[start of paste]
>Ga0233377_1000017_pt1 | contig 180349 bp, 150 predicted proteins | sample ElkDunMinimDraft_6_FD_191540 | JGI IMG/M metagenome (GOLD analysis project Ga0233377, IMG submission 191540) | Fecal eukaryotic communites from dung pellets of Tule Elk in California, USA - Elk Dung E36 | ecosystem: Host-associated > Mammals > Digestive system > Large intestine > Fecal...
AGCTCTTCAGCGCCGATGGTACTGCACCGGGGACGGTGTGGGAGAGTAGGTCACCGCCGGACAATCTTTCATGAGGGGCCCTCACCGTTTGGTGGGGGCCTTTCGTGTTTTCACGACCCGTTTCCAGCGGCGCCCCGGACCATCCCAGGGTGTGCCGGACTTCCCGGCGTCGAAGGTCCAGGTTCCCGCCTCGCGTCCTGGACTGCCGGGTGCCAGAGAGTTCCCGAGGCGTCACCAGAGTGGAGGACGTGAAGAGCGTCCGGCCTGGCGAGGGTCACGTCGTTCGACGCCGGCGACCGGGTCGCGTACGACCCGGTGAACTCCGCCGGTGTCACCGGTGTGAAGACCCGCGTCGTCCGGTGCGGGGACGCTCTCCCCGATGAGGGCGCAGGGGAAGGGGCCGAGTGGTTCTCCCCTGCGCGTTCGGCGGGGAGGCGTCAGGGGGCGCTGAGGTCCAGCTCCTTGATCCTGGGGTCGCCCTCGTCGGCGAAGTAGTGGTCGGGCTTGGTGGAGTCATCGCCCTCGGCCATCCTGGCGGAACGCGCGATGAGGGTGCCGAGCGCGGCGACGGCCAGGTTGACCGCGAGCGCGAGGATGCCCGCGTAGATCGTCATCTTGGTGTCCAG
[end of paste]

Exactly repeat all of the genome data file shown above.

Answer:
>Ga0233377_1000017_pt1 | contig 180349 bp, 150 predicted proteins | sample ElkDunMinimDraft_6_FD_191540 | JGI IMG/M metagenome (GOLD analysis project Ga0233377, IMG submission 191540) | Fecal eukaryotic communites from dung pellets of Tule Elk in California, USA - Elk Dung E36 | ecosystem: Host-associated > Mammals > Digestive system > Large intestine > Fecal...
AGCTCTTCAGCGCCGATGGTACTGCACCGGGGACGGTGTGGGAGAGTAGGTCACCGCCGGACAATCTTTCATGAGGGGCCCTCACCGTTTGGTGGGGGCCTTTCGTGTTTTCACGACCCGTTTCCAGCGGCGCCCCGGACCATCCCAGGGTGTGCCGGACTTCCCGGCGTCGAAGGTCCAGGTTCCCGCCTCGCGTCCTGGACTGCCGGGTGCCAGAGAGTTCCCGAGGCGTCACCAGAGTGGAGGACGTGAAGAGCGTCCGGCCTGGCGAGGGTCACGTCGTTCGACGCCGGCGACCGGGTCGCGTACGACCCGGTGAACTCCGCCGGTGTCACCGGTGTGAAGACCCGCGTCGTCCGGTGCGGGGACGCTCTCCCCGATGAGGGCGCAGGGGAAGGGGCCGAGTGGTTCTCCCCTGCGCGTTCGGCGGGGAGGCGTCAGGGGGCGCTGAGGTCCAGCTCCTTGATCCTGGGGTCGCCCTCGTCGGCGAAGTAGTGGTCGGGCTTGGTGGAGTCATCGCCCTCGGCCATCCTGGCGGAACGCGCGATGAGGGTGCCGAGCGCGGCGACGGCCAGGTTGACCGCGAGCGCGAGGATGCCCGCGTAGATCGTCATCTTGGTGTCCAG